Your website is very good and filled with easy to understand information. I especially enjoyed reading about the case studies. My husband and I both work in "soil science" and found your discussions about soil type and structure very good. Soils or dirt are more complicated than most people give them credit for and your website certainly helps to explain what some of the issues are.
Thanks again,
Nancy W.


Jim,

Thanks for providing a great website. I have volunteered to help fix multiple field issues for my local baseball program and felt like I struck gold when I found your site a few days ago.

Joseph I. Mass.



Hey, Jim,

My business constructs sports fields. How can I get my website listed in your resources list? 
Thx. Ted

Ted,
Send me your link. I'll look it over.  If it is consistent with making better fields for better play, I'll be more than happy to add it. Last year I received 334 questions from 75,857 visitors. Some are looking for help building their sports field.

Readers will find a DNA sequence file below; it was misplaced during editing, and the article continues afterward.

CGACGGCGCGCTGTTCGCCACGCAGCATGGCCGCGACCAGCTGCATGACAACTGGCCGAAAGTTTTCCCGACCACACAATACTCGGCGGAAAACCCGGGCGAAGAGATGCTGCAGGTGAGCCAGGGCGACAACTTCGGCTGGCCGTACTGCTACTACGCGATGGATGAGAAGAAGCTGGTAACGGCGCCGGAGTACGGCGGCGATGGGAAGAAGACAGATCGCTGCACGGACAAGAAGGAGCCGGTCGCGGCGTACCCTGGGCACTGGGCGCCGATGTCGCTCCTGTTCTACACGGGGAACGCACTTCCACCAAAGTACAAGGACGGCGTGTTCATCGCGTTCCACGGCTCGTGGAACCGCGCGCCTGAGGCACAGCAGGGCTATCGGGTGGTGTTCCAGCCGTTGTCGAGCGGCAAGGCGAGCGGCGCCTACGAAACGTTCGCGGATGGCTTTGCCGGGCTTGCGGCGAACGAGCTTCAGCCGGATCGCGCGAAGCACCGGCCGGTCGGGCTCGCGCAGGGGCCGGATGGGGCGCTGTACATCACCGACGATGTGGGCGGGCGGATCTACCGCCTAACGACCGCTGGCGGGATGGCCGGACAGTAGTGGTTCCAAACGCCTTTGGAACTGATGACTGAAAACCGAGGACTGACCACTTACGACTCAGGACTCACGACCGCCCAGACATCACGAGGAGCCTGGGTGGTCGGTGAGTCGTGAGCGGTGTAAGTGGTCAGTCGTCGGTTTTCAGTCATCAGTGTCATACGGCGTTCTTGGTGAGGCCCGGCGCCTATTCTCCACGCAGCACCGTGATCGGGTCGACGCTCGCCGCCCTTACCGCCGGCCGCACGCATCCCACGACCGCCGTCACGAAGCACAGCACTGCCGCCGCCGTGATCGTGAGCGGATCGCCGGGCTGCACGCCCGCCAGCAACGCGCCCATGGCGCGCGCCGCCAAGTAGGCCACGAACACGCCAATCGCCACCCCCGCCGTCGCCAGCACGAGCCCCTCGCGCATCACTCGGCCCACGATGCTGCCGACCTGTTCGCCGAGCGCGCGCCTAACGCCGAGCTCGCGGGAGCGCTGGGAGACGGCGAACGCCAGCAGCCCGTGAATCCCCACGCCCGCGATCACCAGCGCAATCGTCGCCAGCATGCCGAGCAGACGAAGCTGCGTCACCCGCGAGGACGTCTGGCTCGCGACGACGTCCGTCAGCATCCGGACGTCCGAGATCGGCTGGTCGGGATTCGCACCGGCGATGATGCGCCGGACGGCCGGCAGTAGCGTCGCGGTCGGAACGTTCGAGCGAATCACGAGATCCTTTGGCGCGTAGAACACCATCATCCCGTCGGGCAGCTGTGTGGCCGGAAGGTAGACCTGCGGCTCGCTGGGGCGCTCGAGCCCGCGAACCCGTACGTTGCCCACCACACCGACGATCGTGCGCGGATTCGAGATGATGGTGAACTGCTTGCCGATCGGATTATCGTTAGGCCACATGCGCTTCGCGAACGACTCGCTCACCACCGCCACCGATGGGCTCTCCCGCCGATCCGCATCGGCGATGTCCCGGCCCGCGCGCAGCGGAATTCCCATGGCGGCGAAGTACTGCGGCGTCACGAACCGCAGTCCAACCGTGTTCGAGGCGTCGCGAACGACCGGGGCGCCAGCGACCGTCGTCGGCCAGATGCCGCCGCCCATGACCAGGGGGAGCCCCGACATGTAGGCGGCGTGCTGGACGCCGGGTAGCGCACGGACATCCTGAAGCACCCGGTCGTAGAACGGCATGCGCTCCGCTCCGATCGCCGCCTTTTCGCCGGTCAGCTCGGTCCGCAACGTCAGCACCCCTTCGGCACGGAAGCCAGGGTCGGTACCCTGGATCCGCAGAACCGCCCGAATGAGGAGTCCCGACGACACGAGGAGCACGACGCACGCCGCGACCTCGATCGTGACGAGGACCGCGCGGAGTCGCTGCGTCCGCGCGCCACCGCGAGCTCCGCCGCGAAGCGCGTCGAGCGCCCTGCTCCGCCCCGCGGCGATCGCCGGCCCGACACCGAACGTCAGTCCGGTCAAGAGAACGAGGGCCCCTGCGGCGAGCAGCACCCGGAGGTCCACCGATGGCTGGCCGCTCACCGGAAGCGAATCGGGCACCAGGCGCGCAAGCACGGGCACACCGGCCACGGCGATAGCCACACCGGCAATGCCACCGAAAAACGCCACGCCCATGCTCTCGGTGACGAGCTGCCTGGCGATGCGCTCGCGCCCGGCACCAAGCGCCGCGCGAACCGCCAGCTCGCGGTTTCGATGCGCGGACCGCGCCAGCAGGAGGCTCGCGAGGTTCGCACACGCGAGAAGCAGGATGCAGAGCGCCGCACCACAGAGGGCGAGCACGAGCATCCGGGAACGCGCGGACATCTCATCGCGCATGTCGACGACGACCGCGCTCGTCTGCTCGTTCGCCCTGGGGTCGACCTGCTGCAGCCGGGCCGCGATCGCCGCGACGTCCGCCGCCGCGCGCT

Jim


 




Your One Stop Place to Increase
Field Safety and Playability
This issue available on the web at:
www.ultimate-baseball-field-renovation-guide.com/baseball-field-ezine-january-2009.html

FEATURES:
  • BASEBALL DIRT ANALYSIS: Getting a better dirt mix!

  • ADDING FINE OR COURSE SAND: Does it matter?

  • SOURCE FOR DIRT MIX: How do I find a local supplier?

ALSO IN THIS ISSUE:

  • Spiral dragging a baseball field... what is this?

  • Need to level your field?  Here are five ways to fix it.

  • Reducing bad infield lips and cutting grass back
  • BONUS: Does your sports field have these problems?